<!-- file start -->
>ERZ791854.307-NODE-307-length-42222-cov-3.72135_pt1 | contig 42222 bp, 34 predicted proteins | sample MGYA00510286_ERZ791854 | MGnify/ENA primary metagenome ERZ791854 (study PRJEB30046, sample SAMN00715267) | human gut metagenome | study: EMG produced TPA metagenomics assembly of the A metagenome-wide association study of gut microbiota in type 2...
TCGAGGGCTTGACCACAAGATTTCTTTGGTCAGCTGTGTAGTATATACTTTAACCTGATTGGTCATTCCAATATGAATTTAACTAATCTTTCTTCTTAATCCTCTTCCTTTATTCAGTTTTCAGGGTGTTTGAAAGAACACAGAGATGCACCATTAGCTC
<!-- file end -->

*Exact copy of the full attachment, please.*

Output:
>ERZ791854.307-NODE-307-length-42222-cov-3.72135_pt1 | contig 42222 bp, 34 predicted proteins | sample MGYA00510286_ERZ791854 | MGnify/ENA primary metagenome ERZ791854 (study PRJEB30046, sample SAMN00715267) | human gut metagenome | study: EMG produced TPA metagenomics assembly of the A metagenome-wide association study of gut microbiota in type 2...
TCGAGGGCTTGACCACAAGATTTCTTTGGTCAGCTGTGTAGTATATACTTTAACCTGATTGGTCATTCCAATATGAATTTAACTAATCTTTCTTCTTAATCCTCTTCCTTTATTCAGTTTTCAGGGTGTTTGAAAGAACACAGAGATGCACCATTAGCTC